**Spoiler alerts for those who have not seen the series**
After watching the Netflix drama mini-series, The Queen’s Gambit, I was struck by so much. The set design, the makeup and costumes, the characters, and of course, the chess. As a woman, I was in awe of the lead character, Beth Harmon, played by Anya Taylor-Joy. As much as I love chess, I was never trained to play as a child, partly because my family just didn’t play chess, but also, girls are far less likely to be introduced to the game, let alone encouraged to become great at it. To see a woman depicted not only as highly skilled, but dominating the male competition, is the kind of representation I am 100% here for.
Female empowerment is what most critics have focused on when they discuss the series, and of course, many chess players have weighed in on the accuracy of the games depicted. As Jennifer Shahade, two-time U.S. Chess Champion notes, she was not expecting complete accuracy and was more interested in the effect the show might have — namely, drawing more women and girls to chess, which so far, seems to be happening. However, as she notes, since Garry Kasparov and Bruce Pandolfini were asked to consult on the series, it turned out to be extremely realistic.
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Another thing the series depicted accurately that I have yet to see discussed is adoption. Not because it portrayed adoption as a wonderful solution to a supposed social dilemma, nor because it celebrated adoptive families as unique and wonderful. Quite the contrary. The Queen’s Gambit showcased the complexity of adoption from the adoptee’s perspective, something rarely, if ever done in popular film. The timing could not have been more perfect either, as we are smack in the middle of National Adoption Awareness Month (NAAM), a month that has become dominated by adoptive parents sharing how amazing adoption has been for them, with hardly any voice given to the children adoption is supposed to benefit.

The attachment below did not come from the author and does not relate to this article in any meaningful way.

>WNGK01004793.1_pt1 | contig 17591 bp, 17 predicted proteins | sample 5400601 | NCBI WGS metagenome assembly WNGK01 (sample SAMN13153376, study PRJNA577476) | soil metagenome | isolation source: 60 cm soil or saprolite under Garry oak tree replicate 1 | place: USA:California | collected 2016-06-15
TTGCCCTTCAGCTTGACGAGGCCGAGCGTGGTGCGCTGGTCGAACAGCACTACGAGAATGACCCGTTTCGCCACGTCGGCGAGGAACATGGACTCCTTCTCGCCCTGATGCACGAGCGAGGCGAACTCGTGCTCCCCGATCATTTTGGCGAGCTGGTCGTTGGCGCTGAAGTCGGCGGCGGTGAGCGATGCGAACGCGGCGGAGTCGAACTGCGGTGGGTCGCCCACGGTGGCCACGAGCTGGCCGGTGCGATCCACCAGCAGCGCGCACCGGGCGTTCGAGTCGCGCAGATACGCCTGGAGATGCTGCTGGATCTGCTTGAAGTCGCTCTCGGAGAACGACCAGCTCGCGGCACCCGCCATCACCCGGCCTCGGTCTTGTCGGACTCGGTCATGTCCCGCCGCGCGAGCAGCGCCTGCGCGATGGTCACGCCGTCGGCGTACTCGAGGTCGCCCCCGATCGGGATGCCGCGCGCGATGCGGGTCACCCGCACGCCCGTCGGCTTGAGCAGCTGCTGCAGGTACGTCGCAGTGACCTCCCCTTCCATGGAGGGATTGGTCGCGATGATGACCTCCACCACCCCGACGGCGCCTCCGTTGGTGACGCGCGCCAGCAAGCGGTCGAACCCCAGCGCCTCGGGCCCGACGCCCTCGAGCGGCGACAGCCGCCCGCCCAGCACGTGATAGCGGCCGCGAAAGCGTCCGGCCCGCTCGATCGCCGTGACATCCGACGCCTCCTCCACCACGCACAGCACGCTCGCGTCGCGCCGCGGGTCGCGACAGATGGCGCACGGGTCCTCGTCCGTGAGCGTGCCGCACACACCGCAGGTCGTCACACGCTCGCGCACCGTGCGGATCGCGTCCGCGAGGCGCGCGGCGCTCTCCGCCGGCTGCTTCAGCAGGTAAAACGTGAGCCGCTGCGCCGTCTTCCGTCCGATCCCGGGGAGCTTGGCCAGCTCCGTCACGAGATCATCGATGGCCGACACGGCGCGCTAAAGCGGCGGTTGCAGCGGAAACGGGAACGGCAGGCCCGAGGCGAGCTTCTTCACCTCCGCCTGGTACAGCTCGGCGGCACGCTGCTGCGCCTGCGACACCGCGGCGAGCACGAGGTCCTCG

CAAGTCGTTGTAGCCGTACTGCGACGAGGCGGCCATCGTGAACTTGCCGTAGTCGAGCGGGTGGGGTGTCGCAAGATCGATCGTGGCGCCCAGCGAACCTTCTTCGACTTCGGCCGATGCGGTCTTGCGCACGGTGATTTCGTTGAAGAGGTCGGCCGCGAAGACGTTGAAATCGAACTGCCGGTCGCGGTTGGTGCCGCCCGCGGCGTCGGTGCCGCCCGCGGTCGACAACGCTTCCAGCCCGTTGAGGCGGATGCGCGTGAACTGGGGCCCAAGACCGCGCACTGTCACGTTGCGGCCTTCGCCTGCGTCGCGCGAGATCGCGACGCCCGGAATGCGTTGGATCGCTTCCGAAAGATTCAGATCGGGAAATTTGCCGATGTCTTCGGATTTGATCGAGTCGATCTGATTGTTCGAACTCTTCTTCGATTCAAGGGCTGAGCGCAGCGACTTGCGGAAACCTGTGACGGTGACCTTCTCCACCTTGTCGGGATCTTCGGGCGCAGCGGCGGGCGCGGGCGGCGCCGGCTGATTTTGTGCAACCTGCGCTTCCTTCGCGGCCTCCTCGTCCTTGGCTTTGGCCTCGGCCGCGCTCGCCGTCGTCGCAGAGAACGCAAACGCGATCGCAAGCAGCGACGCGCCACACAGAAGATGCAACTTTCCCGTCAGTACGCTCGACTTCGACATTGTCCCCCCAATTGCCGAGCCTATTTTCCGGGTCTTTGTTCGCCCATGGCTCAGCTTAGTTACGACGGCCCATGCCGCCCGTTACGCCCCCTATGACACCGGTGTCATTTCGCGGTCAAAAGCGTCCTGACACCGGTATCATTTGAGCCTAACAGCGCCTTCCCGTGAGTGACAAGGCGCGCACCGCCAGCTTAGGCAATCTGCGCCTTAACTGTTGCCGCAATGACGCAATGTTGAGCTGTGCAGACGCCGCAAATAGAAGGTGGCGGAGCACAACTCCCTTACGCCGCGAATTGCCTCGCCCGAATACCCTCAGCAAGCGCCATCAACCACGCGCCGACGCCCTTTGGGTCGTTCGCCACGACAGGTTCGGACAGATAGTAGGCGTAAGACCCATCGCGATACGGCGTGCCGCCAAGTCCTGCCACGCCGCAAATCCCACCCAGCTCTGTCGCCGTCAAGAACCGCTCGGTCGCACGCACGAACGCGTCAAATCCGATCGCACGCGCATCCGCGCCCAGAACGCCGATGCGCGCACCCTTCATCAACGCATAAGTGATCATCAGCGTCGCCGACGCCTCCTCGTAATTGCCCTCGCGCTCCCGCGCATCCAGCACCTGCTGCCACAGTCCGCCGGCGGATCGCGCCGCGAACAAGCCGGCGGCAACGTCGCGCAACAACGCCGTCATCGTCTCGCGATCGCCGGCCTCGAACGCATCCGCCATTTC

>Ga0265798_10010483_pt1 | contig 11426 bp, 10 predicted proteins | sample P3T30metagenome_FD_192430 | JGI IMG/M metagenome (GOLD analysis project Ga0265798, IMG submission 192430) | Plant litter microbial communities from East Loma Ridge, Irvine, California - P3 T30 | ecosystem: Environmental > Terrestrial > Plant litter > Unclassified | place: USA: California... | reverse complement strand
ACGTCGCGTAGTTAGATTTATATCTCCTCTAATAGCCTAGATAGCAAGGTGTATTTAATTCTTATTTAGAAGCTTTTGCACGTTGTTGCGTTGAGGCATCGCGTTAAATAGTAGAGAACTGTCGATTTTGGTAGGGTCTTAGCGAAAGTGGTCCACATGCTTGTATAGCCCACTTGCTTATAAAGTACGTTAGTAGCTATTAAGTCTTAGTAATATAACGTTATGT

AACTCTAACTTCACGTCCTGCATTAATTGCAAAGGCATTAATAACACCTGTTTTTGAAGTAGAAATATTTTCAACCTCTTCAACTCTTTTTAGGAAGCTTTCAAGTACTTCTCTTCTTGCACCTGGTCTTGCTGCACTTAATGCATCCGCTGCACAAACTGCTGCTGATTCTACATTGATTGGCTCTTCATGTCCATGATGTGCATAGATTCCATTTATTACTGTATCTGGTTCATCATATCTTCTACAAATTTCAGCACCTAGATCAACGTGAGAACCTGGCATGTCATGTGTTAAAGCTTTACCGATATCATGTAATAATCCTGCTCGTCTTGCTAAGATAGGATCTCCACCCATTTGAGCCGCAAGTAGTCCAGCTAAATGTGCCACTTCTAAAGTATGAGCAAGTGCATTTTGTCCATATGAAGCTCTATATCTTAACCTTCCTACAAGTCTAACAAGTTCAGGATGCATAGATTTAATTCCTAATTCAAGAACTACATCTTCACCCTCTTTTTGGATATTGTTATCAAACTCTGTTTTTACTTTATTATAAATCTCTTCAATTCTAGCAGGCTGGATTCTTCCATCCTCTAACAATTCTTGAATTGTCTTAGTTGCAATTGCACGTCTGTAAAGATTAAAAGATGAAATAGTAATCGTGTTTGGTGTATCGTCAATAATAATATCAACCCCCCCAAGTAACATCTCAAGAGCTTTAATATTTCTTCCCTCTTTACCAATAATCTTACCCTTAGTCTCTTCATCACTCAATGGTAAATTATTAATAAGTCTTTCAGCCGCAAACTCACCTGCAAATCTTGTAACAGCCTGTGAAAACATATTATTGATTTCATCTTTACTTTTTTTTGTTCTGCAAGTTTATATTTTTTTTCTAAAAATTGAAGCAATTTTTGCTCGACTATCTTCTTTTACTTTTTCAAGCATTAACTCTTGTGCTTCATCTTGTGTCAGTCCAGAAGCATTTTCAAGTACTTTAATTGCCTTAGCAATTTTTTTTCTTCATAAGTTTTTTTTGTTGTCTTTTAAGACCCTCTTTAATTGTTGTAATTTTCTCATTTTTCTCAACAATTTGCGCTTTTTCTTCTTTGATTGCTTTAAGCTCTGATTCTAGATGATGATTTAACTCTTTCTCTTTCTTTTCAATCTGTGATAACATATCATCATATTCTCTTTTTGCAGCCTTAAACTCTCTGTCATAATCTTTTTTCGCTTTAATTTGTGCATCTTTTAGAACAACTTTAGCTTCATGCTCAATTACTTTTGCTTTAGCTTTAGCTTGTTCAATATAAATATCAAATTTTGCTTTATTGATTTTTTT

The Queen’s Gambit does not sugarcoat Beth’s experience as an adoptee. While it is easy to get swept up in her genius and fame — I found myself idealizing her so often in the show — even her prodigious chess-playing does not come without great cost. This is what so many adoptees want you to know about adoption. For all its supposed greatness and happy family-building, adoption is, fundamentally, a great loss.
When Beth is 8-years-old, her mom dies, leaving her orphaned. However, she is not technically orphaned, and we learn later that her father is alive, but has refused to take responsibility for her. It turns out many adoptees are merely “paper orphans” and adoption agencies often make it seem like they are truly without parents or extended family to care for them, when this is far from the case.
There is a scene where we see Beth’s father has remarried and had another child — her half sibling. This moment hit hard for me. I’ve spent a whole life separated from 6 siblings I never knew I had until recently. One of them died 8 years ago, so I will never get a chance to know him. Perhaps it was ‘for the best’ that I was not raised by my biological parents, but that does not make it right that I was never allowed to know my brothers and sisters, or that our children — first cousins — might never know each other if not for DNA testing and my own obsessiveness. Likewise, there are aunts, uncles, cousins, and grandparents that I lost in my adoption, and they lost me. I wondered, while watching this series, how many of those connections Beth had lost and if she’d ever re-establish them.
Beth is placed in an orphanage until she is adopted by a couple when she is roughly 13-years-old. It is during her stay in the orphanage where she discovers chess. The game is taught to her by a janitor, Mr. Scheibel, who is no slouch at the game himself. So when Beth beats him after only playing for a short while, he knows she is something special. For the rest of the series, he remains a constant source of behind-the-scenes support for her.
In the orphanage, Beth also befriends Jolene, an outspoken and independent girl who happens to be black. Jolene never gets adopted. Here’s another hard truth depicted accurately by the series: white children are more likely to get adopted than non-white, but in terms of adoption fees, white children are far more expensive. Jolene gets angry when Beth gets adopted and steals her favorite chess book. But she hangs onto it and eventually returns it to Beth at the end of the series.